About the Book
In the year 2054, students research the past by living in it. So when Kivrin Engle, a history student at Oxford, enters Brasenose College’s time machine for transport back to 1320s England, no one anticipates any problems.
But her two-week project takes a frightening turn. A mutant virus has been spreading through Oxford, and Kivrin arrives in the past delirious with fever. She is found and taken to a manor house, and when she recovers, she can no longer locate the time machine rendezvous point.
As Kivrin struggles to adjust to a past that’s not quite what she expected, a past where the Black Death is beginning to ravage a mystified, terrified population. With the only people who know where she’s gone seriously ill themselves, will Kivrin ever find her way back to the future? Or has she become a permanent exile in a deadly time?
578 pages (paperback)
Published in 1992
Doomsday Book is my first Connie Willis novel and it certainly is an ambitious work. There are a lot of pages here, and lot of very heavy content on those pages. It was doubly adventurous of me because I really don’t like time travel that much, and this entire novel is based on it.
Doomsday Book was written before the age of cell phones, and much of our modern technology. This was published in 1992, and you can kind of tell that much of our technology just isn’t conceptualized. Some of the futuristic parts of the novel are kind of clunky. That’s not the author’s fault, but readers will inevitably be able to tell that this was written before the turn of the century.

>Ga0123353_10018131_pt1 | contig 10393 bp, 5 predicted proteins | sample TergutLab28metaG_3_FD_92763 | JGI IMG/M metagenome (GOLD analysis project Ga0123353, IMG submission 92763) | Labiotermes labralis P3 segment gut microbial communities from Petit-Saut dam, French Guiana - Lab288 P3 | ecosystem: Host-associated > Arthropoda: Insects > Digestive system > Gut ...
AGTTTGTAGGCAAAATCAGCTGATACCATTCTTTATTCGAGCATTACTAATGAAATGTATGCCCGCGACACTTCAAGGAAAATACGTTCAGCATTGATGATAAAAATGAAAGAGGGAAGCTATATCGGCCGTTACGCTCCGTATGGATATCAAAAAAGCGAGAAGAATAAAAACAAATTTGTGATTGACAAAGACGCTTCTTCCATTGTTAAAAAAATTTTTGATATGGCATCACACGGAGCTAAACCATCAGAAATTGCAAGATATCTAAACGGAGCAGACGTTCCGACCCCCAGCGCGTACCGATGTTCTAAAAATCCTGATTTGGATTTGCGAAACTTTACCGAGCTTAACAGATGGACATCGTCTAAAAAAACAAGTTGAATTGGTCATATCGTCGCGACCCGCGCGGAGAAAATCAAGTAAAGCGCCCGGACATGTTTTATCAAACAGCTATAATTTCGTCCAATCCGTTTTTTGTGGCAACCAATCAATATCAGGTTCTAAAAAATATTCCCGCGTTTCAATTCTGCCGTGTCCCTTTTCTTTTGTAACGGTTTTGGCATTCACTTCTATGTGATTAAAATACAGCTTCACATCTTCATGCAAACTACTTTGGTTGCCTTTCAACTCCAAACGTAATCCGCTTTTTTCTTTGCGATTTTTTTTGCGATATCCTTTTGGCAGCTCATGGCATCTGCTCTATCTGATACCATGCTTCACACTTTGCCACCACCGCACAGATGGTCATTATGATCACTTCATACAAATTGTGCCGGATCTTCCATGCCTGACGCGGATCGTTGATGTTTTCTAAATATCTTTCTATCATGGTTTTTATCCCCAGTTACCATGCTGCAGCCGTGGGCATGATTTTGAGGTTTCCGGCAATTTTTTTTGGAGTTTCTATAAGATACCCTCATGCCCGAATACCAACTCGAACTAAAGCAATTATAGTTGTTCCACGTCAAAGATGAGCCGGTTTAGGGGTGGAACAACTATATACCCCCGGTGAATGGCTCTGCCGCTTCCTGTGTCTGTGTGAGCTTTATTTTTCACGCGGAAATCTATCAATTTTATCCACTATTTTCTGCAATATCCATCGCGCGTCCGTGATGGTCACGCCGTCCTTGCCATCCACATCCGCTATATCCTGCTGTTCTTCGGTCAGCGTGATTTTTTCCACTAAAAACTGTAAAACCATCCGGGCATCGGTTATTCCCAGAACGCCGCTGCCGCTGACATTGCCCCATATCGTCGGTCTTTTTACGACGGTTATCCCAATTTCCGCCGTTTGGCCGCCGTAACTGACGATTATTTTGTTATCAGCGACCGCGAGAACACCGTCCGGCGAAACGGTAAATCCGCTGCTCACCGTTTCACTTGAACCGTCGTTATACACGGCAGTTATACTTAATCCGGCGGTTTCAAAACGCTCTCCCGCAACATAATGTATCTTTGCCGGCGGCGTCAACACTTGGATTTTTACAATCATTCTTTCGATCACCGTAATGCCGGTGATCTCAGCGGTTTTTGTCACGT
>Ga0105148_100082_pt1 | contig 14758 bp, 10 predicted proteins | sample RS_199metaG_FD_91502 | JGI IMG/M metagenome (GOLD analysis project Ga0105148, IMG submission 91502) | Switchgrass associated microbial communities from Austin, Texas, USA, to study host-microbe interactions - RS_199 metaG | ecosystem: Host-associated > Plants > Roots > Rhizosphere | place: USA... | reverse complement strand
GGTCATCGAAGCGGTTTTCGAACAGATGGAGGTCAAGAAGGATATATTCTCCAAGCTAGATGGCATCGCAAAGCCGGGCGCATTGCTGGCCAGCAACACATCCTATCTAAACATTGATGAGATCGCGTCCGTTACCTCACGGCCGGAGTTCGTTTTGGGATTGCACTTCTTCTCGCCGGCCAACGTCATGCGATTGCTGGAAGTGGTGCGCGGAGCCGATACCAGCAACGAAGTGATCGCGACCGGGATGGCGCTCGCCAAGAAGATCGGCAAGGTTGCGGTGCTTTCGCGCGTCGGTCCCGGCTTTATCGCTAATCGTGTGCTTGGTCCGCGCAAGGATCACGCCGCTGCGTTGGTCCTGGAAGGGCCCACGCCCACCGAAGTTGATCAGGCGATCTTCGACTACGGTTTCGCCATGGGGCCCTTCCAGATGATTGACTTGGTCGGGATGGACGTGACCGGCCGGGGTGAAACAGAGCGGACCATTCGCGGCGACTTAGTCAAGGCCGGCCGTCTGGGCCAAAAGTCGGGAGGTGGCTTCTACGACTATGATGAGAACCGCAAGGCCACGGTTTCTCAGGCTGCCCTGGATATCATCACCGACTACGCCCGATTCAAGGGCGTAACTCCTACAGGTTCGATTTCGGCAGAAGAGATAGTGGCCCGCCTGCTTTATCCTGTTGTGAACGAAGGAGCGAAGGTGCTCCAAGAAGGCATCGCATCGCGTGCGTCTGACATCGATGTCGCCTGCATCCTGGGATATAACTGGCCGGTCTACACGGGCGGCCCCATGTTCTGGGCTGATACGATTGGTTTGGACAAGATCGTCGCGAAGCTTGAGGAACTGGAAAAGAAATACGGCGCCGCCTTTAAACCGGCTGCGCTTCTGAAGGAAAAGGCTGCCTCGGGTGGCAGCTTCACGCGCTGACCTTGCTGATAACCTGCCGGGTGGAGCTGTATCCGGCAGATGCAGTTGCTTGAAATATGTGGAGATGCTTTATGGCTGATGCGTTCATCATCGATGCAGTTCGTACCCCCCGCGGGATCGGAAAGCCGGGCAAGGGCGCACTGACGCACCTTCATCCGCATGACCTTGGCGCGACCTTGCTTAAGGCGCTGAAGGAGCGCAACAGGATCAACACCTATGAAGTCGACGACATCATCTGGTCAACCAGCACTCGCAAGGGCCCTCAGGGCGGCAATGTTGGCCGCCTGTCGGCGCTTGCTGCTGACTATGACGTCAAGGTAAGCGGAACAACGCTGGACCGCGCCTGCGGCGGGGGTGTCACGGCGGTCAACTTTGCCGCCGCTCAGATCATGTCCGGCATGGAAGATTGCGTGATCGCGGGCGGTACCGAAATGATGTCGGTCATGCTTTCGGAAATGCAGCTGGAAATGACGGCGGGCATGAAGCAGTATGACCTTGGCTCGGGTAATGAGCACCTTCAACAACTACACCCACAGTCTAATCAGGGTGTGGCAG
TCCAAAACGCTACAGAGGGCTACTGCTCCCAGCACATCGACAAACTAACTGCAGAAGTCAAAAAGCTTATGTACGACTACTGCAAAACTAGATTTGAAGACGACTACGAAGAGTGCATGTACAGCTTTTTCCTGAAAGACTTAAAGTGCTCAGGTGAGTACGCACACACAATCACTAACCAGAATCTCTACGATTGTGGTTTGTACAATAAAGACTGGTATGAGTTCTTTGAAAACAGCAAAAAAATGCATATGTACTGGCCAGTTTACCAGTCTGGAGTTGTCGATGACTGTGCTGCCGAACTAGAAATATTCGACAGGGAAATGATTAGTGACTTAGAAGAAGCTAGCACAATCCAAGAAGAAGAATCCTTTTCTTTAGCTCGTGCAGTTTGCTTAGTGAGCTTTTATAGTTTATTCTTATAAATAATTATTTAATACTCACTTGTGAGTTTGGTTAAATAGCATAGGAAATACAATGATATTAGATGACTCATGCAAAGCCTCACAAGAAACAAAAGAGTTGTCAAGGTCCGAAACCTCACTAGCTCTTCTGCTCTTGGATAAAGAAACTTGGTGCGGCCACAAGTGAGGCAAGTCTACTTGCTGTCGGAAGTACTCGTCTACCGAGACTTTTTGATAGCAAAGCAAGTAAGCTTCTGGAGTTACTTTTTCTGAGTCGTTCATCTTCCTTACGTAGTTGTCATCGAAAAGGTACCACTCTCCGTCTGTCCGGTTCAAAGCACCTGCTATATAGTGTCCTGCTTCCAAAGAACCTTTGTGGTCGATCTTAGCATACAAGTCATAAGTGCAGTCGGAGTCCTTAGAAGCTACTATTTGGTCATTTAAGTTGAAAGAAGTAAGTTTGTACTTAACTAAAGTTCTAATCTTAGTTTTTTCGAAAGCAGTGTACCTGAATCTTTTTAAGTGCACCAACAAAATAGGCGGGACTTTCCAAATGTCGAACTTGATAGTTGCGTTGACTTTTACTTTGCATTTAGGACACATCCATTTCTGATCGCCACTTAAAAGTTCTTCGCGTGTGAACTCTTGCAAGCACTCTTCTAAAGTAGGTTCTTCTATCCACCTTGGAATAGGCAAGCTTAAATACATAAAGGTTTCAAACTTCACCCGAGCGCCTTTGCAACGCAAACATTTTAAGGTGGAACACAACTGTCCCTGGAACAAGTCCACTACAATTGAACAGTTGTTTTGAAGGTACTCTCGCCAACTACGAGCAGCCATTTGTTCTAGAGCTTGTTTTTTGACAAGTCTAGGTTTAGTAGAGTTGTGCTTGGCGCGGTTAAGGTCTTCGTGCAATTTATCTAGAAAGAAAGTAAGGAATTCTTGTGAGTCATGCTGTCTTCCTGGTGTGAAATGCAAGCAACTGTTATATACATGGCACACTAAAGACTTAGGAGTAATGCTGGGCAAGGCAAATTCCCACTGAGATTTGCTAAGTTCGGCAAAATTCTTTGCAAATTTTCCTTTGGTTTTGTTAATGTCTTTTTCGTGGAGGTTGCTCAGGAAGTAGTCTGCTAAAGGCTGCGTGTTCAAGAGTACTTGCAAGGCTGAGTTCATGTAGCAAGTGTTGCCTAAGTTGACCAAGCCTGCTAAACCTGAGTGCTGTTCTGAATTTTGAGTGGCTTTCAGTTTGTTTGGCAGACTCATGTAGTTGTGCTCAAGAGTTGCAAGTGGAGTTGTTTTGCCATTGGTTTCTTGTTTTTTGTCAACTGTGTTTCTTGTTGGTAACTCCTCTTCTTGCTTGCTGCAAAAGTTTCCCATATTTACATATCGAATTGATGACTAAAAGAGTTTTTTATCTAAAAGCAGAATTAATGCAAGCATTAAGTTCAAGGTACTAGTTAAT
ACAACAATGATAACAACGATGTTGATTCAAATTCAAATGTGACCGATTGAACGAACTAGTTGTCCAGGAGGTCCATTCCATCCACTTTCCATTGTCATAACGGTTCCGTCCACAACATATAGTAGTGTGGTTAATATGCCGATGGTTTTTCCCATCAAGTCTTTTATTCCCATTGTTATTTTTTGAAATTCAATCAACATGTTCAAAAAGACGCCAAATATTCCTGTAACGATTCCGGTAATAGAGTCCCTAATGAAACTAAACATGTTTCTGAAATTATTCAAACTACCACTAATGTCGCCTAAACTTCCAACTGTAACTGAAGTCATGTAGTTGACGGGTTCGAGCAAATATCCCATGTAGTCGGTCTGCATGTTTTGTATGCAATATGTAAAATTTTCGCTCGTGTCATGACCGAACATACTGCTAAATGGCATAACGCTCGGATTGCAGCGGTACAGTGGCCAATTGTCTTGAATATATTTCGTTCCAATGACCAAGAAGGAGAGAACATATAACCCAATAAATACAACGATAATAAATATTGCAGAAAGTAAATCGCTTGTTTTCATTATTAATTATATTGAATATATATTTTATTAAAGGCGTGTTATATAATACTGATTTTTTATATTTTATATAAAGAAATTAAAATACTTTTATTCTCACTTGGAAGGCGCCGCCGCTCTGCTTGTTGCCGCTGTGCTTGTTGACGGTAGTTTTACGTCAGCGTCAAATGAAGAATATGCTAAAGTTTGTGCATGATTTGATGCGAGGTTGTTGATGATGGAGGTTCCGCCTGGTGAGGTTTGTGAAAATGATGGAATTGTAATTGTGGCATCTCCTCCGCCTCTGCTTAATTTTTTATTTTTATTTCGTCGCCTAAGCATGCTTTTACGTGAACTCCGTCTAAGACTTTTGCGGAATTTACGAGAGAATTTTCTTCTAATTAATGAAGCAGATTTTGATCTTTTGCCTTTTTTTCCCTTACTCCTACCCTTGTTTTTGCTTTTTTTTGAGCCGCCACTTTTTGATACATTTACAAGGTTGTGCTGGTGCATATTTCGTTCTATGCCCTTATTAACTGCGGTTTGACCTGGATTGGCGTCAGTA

Secondly, the future/past alternating portions of the novel are rather unbalanced in some respects. For example, it was very hard for me to sympathize and care about many of the characters in the future portion of the novel, as they seemed shockingly uncertain and malleable in the face of what is happening, and that sort of thing crawled under my skin.
Kivrin truly is the star of this novel. Her journey back in time is absolutely fascinating, and those portions of the novel absolutely glowed. She was an educated, self-reliant woman who was absolutely unprepared for much of what she ran across. Willis way of merging future details and nuances (I don’t know what else to say without giving key plot points away) with Kivrin’s journey into the past was nothing short of astounding.
This is the kind of novel I can read again and again and learn something new each time.
Which goes to say that the amount of research Willis did before writing this novel is staggering. I learned more while reading this book than I ever expected, and I never felt like it was infodumpy or textbookish. So much of the information is given to readers through Kivrin’s prepared-but-unprepared perspective on the journey she has undertaken. Furthermore, key plot points are historically relevant, like the black plague, and Willis does absolutely nothing to make her novel prettier than the time period warrants. The 1300’s was a very dirty, uneducated, period of history, and Willis doesn’t hide that at all. In fact, it is so realistic, so incredibly detailed that it felt more real than I ever expected.
When you balance that incredible reality with the conflicts that take place in the future, and how two-dimensional many of the characters are, you’ll see why I felt that this book was so unbalanced. I could have read an entire novel based in the past. The future portions, while important, felt more like they were slowing me down from enjoying the real meat of the novel.